Kimberly English

Kimberly English

About The Artist

Kimberly English • Canton, NC
Fiber and Textiles - Homegoods • CUSTOM COMMISSIONS

My practice is textile-based, utilizing both hand-woven cloth and manufactured fabric. Representational abstractions emerge in explorations of image making and form building through cloth. Pattern, silhouette, and sculptural elements create tension and precarity throughout the body of fabric. Utilization of both weaving and unweaving processes expose warp and weft to demonstrate the singularity of thread within the subject matter. The resulting referential systems of cloth point to notions of labor, indoctrination, and ritual - all methods of survival. These existential yearnings through making intend to use cloth as a metaphor for human production at large, and consider what entropy reciprocates our progress.


Artist website

Q&A with the Artist

Tell us how your work is made.

My work is conceptually driven - sometimes personal, sometimes research-based, sometimes both. Usually there is this magic moment that happens when a new body of work emerges - sometimes from reading, but sometimes from remembering a song or hearing a poem or watching a movie. That moment feels like dots I've pinpointed that seem tangentially related all of a sudden start to synthesize, like I see the connecting thread. It's then that I begin drawing and digging into literature or content that I can reference or antagonize through my work. I gather imagery. I sketch. I write. I meditate. Then the real work starts: actually making the pieces I'm thinking about. Usually this hinges on working primarily with woven cloth. Sometimes that means dyeing, drafting, and weaving; sometimes it's more fitting to cut and unweave yardage of manufactured fabric to achieve the pattern, imagery, or form I'm seeking.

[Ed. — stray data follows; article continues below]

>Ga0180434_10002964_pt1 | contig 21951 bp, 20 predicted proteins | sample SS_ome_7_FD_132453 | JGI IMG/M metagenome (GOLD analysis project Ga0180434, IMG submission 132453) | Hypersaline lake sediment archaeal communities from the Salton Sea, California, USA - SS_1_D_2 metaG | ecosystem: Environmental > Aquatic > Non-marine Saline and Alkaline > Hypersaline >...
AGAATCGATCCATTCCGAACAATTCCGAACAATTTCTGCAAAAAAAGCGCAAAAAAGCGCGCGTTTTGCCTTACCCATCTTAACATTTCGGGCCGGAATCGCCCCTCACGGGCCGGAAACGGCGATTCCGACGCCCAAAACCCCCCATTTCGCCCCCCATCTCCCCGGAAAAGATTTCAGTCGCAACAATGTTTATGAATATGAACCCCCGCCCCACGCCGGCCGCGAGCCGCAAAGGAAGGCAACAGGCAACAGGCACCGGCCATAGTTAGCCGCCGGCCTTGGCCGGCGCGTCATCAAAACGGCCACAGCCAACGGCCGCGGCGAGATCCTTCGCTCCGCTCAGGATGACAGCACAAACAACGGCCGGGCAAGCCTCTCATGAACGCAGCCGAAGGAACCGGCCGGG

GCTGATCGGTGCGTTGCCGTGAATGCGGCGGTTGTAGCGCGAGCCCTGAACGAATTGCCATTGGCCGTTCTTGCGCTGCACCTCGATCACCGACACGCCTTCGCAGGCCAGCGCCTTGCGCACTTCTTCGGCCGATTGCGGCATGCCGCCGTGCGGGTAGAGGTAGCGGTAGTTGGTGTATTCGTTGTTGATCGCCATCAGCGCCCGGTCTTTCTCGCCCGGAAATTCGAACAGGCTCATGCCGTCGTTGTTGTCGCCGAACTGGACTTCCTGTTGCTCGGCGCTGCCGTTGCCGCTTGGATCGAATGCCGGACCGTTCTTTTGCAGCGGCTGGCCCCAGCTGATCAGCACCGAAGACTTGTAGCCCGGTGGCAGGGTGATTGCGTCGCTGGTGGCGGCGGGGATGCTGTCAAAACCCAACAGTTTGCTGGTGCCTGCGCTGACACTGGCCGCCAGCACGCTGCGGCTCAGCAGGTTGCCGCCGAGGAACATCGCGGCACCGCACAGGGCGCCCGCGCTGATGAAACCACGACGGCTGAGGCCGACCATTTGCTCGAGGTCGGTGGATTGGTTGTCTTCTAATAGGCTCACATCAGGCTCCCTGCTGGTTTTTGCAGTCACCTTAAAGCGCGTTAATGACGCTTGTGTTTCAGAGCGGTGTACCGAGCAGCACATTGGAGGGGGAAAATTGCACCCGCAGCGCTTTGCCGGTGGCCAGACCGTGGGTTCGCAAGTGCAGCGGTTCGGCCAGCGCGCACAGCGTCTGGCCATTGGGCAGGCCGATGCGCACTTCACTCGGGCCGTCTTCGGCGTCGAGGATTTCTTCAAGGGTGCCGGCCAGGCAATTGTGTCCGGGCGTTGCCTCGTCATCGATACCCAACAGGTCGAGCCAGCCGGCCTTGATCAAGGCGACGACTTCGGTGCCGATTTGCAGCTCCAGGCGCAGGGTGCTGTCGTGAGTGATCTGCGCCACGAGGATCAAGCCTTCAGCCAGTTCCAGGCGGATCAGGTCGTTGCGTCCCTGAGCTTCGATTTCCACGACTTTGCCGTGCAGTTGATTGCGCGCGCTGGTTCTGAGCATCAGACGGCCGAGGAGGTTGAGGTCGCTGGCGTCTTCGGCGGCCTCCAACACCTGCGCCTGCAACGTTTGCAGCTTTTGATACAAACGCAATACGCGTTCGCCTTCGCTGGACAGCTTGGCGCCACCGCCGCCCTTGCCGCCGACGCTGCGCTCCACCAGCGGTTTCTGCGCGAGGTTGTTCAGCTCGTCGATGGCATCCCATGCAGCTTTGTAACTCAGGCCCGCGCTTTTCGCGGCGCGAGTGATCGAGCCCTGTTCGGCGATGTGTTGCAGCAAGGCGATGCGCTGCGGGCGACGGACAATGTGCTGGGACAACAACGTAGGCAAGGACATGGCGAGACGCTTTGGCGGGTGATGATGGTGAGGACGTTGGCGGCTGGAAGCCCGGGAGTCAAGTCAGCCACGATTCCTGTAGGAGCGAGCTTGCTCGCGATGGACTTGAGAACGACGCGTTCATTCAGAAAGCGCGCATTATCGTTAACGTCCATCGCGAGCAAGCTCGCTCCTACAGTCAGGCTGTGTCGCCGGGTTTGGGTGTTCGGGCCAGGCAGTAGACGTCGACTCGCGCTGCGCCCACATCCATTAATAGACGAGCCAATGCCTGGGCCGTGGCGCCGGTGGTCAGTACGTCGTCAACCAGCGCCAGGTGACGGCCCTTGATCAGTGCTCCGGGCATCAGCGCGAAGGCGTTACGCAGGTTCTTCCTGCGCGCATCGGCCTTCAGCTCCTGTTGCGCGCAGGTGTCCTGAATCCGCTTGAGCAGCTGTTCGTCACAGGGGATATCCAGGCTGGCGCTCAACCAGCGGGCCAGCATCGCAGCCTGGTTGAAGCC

What makes you passionate about the medium you work with?

The beautiful thing about working with cloth is the intention and the labor that goes into it. There is a lot of time to think about not only the piece you�re making, but how that piece is in conversation with the larger body of work. I think that�s one of the things that keeps pulling me back to it - it really makes me slow down and grounds me in a way that I haven�t found through any other media. Conceptually, cloth is so rewarding for me to work with because folks don�t suspect that it could be something powerful. It�s soft and warm, but it�s also primal and necessary. I love that it�s human-like, in that it sags with time and touches you back when you interact with it. It can symbolize security, the body, and time; it can also symbolize labor, violence, and it can be a symbol of our society at large. I think that because of this, fabric is the ultimate trojan horse in talking about big abstract ideas that get to the heart of the human condition.

What is something unique about you or your practice?

Something unique about my practice is that I utilize both handwoven textiles and manufactured fabric in my work. I'm interested in the evolving nuance between hand and machine, and the connection between both types of cloth as evidence of our simultaneous progress and destruction.